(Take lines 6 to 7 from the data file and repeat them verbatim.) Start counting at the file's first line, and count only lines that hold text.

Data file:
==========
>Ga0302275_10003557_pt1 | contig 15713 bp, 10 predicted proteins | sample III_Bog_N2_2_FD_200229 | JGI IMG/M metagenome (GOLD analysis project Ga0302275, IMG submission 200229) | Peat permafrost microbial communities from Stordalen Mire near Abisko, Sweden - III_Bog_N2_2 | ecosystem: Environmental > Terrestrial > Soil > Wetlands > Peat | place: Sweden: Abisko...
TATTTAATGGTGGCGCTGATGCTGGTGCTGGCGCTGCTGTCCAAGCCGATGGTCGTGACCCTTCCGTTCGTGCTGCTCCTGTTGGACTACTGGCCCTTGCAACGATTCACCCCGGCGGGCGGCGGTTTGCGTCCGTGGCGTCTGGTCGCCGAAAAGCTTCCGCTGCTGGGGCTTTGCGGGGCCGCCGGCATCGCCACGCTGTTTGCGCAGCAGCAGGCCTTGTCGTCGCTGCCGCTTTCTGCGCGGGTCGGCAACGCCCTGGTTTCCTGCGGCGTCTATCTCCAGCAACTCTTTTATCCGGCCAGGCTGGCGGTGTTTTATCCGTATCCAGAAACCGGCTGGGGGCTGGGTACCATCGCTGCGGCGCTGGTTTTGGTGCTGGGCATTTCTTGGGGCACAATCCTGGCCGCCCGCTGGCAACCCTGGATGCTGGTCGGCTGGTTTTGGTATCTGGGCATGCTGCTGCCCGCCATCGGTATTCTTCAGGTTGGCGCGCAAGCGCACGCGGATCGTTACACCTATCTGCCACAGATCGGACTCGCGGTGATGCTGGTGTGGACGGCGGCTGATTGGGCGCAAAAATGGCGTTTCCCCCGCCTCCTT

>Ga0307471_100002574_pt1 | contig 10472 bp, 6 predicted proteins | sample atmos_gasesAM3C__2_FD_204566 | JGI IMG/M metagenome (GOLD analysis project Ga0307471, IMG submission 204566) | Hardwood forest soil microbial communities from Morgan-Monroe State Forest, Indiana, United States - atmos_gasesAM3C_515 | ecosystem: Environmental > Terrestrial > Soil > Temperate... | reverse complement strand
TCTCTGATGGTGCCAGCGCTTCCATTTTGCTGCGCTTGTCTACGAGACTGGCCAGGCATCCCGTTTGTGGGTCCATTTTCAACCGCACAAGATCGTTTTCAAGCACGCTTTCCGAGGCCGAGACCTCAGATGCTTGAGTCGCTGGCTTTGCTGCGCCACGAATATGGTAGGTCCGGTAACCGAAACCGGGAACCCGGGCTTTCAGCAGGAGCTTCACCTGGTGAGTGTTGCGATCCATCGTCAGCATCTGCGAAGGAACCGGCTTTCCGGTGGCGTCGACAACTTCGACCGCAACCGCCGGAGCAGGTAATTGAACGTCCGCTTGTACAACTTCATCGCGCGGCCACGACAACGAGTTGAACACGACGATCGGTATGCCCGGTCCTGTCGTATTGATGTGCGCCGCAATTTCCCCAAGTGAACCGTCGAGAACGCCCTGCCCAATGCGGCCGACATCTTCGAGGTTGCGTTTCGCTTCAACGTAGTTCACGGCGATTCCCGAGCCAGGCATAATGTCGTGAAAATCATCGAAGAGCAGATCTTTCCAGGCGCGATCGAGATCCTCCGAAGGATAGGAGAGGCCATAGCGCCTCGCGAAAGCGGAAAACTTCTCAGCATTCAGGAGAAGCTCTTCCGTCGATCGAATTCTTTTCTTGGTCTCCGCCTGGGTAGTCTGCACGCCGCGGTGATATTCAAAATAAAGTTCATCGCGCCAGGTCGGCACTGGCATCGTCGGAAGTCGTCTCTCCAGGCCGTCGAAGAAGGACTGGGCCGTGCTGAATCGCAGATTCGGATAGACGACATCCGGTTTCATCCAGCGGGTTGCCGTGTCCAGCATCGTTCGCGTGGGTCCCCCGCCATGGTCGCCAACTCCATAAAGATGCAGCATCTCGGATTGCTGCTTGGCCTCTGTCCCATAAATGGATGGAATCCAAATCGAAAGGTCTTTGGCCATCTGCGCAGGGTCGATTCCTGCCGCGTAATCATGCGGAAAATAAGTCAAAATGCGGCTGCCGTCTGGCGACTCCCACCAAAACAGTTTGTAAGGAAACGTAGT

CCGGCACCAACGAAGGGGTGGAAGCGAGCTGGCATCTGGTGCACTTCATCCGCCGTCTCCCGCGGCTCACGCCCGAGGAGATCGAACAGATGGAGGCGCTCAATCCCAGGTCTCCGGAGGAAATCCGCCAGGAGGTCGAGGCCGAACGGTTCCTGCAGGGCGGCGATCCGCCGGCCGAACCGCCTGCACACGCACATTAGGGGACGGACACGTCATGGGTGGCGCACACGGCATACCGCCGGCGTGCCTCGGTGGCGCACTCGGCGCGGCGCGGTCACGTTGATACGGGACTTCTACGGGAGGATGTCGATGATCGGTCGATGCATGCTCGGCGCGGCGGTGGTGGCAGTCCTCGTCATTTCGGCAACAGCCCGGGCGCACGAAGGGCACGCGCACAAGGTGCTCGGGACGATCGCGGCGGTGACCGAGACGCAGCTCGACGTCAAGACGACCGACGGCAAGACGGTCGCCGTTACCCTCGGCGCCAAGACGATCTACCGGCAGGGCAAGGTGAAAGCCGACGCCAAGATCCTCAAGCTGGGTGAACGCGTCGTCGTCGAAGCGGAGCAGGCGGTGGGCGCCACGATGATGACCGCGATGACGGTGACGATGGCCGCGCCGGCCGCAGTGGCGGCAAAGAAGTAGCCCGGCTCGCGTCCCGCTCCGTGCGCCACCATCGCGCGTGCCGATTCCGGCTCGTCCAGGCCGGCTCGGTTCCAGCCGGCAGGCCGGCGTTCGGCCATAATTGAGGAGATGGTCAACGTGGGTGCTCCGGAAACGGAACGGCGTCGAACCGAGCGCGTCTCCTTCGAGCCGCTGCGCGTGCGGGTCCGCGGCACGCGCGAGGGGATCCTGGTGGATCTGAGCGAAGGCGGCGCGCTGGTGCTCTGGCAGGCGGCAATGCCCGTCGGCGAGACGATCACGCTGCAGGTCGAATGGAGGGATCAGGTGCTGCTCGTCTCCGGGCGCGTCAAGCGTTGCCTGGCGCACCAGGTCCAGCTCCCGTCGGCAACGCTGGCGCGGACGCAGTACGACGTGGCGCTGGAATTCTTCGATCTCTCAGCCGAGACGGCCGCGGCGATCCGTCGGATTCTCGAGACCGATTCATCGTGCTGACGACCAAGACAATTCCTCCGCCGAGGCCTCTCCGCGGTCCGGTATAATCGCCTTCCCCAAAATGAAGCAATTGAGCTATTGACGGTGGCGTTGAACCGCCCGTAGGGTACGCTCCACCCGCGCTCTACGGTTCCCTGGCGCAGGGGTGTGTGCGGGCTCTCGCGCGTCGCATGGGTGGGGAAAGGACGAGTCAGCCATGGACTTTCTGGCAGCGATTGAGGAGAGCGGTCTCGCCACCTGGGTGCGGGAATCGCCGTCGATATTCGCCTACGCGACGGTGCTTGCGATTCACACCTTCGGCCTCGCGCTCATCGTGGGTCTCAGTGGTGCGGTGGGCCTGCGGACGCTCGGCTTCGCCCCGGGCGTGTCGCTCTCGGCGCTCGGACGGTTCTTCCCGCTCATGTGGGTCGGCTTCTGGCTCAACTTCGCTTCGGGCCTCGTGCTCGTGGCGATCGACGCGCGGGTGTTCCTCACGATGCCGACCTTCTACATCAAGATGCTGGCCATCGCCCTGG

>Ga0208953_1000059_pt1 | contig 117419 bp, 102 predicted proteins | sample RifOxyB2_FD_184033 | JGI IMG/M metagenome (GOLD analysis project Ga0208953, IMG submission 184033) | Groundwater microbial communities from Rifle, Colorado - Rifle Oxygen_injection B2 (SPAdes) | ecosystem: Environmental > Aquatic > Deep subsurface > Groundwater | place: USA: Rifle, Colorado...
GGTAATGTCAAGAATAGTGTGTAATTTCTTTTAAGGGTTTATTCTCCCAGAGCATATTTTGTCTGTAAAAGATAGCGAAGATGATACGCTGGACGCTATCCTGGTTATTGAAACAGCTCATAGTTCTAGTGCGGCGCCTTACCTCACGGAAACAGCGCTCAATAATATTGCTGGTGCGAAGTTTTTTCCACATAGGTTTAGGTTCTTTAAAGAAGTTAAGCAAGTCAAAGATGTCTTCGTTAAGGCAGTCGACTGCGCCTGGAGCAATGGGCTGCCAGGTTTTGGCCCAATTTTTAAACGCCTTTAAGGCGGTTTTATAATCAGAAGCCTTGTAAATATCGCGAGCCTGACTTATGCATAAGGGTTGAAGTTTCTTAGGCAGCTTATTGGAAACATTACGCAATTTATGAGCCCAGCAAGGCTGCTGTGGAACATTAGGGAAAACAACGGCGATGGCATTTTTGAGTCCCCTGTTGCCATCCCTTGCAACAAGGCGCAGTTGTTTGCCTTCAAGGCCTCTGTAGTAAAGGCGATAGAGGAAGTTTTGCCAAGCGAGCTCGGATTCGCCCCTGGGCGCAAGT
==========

>Ga0208953_1000059_pt1 | contig 117419 bp, 102 predicted proteins | sample RifOxyB2_FD_184033 | JGI IMG/M metagenome (GOLD analysis project Ga0208953, IMG submission 184033) | Groundwater microbial communities from Rifle, Colorado - Rifle Oxygen_injection B2 (SPAdes) | ecosystem: Environmental > Aquatic > Deep subsurface > Groundwater | place: USA: Rifle, Colorado...
GGTAATGTCAAGAATAGTGTGTAATTTCTTTTAAGGGTTTATTCTCCCAGAGCATATTTTGTCTGTAAAAGATAGCGAAGATGATACGCTGGACGCTATCCTGGTTATTGAAACAGCTCATAGTTCTAGTGCGGCGCCTTACCTCACGGAAACAGCGCTCAATAATATTGCTGGTGCGAAGTTTTTTCCACATAGGTTTAGGTTCTTTAAAGAAGTTAAGCAAGTCAAAGATGTCTTCGTTAAGGCAGTCGACTGCGCCTGGAGCAATGGGCTGCCAGGTTTTGGCCCAATTTTTAAACGCCTTTAAGGCGGTTTTATAATCAGAAGCCTTGTAAATATCGCGAGCCTGACTTATGCATAAGGGTTGAAGTTTCTTAGGCAGCTTATTGGAAACATTACGCAATTTATGAGCCCAGCAAGGCTGCTGTGGAACATTAGGGAAAACAACGGCGATGGCATTTTTGAGTCCCCTGTTGCCATCCCTTGCAACAAGGCGCAGTTGTTTGCCTTCAAGGCCTCTGTAGTAAAGGCGATAGAGGAAGTTTTGCCAAGCGAGCTCGGATTCGCCCCTGGGCGCAAGT